This multinational effort was founded by a group of people banding together and ignoring their nation’s political differences to focus on protecting the world’s water supply.
Designed to resemble diving equipment, the layout of the Waterkeeper Alliance’s site gives us a unique nautical theme, transporting us into the sea itself.
What we like: Lots of sapphire blue tones and textures of waves meeting at the shore of a dark backdrop juxtapose the bright text to inform visitors of their efforts across the globe.
18. Learning Ally
Everyone has their own ways of retaining information. Learning Ally looks to provide alternative tools, empowering kids with learning difficulties.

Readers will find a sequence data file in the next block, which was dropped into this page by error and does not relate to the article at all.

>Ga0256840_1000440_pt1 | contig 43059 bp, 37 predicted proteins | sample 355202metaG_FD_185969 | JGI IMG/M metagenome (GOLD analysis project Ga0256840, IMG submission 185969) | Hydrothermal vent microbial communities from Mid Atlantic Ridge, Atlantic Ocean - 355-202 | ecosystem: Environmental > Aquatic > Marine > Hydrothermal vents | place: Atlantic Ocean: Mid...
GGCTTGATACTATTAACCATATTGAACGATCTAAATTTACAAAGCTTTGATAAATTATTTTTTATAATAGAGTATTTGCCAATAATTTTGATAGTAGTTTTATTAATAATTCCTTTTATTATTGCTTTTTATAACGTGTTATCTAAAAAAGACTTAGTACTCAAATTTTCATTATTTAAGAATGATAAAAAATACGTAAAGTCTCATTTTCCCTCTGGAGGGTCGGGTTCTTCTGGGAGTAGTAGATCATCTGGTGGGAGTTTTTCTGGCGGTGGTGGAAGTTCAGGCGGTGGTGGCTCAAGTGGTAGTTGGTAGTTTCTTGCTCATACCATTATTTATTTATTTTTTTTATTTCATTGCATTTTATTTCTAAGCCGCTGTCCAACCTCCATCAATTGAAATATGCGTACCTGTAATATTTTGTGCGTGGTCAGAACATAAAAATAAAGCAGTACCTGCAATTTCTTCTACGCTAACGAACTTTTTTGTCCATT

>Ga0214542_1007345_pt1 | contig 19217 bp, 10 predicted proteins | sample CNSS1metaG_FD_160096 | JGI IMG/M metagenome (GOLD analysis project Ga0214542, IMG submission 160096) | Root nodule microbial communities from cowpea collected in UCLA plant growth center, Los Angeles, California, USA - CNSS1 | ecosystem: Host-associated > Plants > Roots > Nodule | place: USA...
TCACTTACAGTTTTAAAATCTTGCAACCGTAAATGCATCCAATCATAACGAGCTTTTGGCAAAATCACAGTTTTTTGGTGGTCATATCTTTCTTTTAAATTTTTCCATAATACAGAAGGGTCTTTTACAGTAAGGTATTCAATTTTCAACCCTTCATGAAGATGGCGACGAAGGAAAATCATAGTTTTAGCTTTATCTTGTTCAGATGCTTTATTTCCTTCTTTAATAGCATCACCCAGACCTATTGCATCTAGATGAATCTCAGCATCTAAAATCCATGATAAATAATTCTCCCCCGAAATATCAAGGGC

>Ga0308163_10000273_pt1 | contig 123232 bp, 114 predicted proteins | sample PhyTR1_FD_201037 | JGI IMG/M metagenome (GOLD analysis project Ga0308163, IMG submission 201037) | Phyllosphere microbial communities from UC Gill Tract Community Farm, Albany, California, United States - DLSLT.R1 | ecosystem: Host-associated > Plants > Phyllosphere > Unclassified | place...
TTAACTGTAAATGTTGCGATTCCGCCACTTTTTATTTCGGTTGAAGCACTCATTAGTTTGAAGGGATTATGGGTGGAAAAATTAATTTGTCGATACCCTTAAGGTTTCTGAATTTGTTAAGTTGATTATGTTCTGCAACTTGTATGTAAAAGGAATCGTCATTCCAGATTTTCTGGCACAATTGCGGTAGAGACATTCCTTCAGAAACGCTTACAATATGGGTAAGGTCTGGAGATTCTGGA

What we like: By keeping their site simple, using clearer fonts, and including lots of visuals, they make it easy for parents and their children to find options to assist them in improving their learning.
Family can be a great source of strength and comfort, especially regarding something like cancer. That's why this charity makes its case by focusing on what truly matters.
What we like: Using friendly colors, and images of families dealing with cancer, Breast Cancer Research Foundation evokes a feeling of home. This makes them more relatable and connect with people more easily.
ChildFund keeps its tone bright and optimistic, sticking with green and yellow as its theme while looking out for children worldwide. You would want your charity site to remind you of something familiar for users to connect with, and ChildFund is a wonderful example to draw inspiration from.
What we like: This charity’s site evokes feelings of reading the back of a cereal box with its use of playful colors and images.